Matt5: I dealt with your argument stating it was a false dichotomy when I mentioned the law of excluded middle. You then tried to reiterate your case using subcategories of lack of belief, if I remember correctly, and tried to establish that my categorization is incorrect. I had hoped you would admit that beliefs lead to actions, and that we can deduce one's beliefs based upon one's actions. For you to say that actions follow lack of belief in something or non-belief in something, in my opinion, is illogical. I tried to demonstrate that lack of belief, grammatically, is a passive construction. Furthermore, I have made it clear that I believe the "lack of belief" position of the atheists is a strategic position held by them in order to try to remain intellectually unassailability. I am directly and definitely assailing that position which I consider to be in error. This is why I have focused on the relationship between beliefs and actions and not non-belief's and actions--as you are focusing on. Undoubtedly, it is far more logical to conclude that actions are the result of a person's beliefs rather than based upon what they don't believe. In the case of your argument, you are trying to convince me that when a person has a lack of an intellectual position, it results in an action. I don't buy it. I conclude that actions follow beliefs, and I further believe that atheists, in general, believe there is no God; and their actions follow their active denial of God. Now, this may or may not sit well with you (please believe me that I mean no offense,) but this is what I believe because this is the best conclusion I can draw based upon the actions of the atheists that I have encountered. They say they lack belief, but they are constantly and continually refuting theistic beliefs--undermining theistic arguments, demeaning Christians, calling them names, insulting them and all the while claiming they "lack belief in God." I see this as a grave inconsistency; and I am forced, personally, to conclude that they are behaving in a manner consistent with their beliefs not because of their lack of belief.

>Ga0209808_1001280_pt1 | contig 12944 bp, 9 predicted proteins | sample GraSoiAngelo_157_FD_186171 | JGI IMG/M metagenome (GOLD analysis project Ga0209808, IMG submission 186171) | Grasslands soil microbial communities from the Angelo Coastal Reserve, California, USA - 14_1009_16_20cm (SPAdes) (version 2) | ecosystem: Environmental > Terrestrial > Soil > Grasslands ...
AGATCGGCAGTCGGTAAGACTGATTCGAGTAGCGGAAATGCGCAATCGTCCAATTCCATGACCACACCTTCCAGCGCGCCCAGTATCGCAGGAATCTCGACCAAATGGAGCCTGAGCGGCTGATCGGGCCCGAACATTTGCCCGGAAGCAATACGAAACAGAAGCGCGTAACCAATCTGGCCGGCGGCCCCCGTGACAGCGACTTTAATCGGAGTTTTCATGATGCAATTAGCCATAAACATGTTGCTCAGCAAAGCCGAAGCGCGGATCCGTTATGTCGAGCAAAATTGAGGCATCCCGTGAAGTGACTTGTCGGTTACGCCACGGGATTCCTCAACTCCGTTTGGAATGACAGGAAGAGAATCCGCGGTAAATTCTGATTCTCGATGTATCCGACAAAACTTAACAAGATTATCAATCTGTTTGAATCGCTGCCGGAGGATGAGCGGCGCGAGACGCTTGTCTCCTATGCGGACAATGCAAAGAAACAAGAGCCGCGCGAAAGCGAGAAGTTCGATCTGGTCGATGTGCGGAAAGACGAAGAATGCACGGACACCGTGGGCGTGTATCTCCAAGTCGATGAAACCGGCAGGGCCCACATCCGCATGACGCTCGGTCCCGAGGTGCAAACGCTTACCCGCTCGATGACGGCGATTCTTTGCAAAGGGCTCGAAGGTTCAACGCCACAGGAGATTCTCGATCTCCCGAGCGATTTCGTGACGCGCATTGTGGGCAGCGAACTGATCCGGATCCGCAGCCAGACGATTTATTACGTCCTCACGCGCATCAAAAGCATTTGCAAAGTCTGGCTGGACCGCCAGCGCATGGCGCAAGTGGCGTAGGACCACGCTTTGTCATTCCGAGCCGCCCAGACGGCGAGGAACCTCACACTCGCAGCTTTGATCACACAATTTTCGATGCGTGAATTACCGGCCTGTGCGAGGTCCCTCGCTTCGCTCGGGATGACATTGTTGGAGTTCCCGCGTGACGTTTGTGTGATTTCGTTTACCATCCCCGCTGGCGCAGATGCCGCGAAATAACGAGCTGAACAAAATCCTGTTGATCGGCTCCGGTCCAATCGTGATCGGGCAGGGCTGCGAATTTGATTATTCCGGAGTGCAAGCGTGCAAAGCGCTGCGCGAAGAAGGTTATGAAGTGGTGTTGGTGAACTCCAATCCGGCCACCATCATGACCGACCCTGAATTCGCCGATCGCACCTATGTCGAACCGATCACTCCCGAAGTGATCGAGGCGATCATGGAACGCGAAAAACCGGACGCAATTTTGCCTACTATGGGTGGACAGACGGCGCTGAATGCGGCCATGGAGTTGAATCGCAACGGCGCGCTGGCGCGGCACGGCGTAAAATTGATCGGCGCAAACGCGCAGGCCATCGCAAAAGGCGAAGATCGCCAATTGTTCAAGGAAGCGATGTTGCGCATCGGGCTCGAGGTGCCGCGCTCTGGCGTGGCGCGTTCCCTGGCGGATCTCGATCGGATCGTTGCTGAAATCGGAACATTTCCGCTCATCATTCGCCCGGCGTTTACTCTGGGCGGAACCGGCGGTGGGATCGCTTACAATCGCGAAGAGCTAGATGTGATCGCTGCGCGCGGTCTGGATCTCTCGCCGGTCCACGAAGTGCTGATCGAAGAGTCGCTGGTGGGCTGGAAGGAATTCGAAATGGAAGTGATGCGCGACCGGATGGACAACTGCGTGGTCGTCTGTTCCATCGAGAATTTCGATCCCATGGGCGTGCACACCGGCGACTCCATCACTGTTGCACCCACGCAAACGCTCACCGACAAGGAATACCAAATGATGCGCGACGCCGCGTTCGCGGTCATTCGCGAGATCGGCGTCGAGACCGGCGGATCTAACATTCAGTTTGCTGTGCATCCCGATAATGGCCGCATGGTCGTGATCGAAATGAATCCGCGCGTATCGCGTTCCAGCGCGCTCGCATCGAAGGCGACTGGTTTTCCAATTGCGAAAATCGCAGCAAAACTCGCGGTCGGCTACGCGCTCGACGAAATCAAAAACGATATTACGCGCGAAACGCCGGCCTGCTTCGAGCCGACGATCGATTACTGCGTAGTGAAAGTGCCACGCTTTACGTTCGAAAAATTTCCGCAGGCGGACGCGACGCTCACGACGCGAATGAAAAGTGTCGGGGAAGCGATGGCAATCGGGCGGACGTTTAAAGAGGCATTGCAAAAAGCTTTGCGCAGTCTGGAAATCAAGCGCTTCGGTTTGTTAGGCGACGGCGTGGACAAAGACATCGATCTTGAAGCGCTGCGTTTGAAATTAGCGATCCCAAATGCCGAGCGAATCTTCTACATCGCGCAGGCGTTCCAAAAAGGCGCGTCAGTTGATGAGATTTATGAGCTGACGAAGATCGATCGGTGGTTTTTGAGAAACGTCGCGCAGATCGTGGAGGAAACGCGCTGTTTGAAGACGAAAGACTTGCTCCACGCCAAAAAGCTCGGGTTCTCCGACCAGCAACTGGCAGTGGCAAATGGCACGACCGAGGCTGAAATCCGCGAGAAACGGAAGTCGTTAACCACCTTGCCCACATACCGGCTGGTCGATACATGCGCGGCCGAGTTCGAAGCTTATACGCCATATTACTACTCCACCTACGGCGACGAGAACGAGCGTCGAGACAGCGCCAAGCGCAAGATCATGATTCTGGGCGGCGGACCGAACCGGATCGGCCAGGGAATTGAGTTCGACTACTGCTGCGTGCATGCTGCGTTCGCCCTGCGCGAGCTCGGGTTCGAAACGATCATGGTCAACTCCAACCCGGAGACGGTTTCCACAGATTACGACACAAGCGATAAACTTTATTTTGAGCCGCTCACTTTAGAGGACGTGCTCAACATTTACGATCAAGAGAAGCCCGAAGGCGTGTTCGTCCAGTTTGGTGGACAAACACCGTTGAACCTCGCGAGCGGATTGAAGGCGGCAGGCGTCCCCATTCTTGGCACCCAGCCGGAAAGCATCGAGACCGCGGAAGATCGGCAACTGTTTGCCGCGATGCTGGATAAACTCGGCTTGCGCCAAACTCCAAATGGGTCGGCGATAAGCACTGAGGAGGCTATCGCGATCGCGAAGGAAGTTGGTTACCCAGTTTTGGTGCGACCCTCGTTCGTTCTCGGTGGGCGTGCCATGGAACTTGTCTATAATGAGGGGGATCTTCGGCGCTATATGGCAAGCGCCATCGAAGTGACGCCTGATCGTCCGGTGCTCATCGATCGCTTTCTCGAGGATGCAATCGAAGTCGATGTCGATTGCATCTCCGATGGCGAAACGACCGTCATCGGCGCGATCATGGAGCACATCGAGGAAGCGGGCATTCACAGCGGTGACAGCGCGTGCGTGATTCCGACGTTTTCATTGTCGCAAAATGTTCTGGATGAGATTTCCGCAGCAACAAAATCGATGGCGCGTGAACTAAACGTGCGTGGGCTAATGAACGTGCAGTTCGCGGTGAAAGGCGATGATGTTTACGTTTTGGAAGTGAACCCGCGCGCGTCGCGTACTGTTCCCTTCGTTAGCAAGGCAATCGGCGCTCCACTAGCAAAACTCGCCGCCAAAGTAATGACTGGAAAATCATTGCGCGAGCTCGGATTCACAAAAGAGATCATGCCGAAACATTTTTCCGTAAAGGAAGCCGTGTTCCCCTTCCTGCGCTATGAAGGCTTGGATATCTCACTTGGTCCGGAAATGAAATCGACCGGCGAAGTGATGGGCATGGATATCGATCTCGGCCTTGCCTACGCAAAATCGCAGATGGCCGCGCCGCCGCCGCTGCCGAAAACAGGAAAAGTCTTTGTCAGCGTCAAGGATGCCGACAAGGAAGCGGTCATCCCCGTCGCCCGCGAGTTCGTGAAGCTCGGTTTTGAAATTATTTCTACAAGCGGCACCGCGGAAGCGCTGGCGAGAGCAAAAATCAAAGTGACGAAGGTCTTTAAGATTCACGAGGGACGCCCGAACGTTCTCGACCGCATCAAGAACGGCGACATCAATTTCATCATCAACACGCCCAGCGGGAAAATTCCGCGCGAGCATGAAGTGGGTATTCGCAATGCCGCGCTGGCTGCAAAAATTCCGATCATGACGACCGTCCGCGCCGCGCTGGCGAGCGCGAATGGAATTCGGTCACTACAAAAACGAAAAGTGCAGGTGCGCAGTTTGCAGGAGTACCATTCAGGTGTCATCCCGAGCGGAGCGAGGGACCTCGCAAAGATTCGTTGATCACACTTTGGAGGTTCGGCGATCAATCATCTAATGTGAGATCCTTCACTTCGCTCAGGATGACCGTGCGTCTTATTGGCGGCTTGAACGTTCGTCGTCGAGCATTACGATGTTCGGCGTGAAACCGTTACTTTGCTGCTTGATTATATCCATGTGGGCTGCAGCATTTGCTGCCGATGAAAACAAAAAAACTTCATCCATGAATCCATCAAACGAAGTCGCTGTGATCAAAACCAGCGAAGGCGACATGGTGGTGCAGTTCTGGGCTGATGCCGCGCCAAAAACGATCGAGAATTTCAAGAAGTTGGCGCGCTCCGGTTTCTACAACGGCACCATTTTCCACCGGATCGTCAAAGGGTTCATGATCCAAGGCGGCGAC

Chad5: My assertion remains that actions come from a combination of factors including beliefs, "stakes," the ability to affect future outcomes, and the cost of engaging. This is important because if true it invalidates your claim that we can deduce beliefs from actions unless we account for the other factors. I sought to illustrate this with the "gambling in Vegas" story and asked: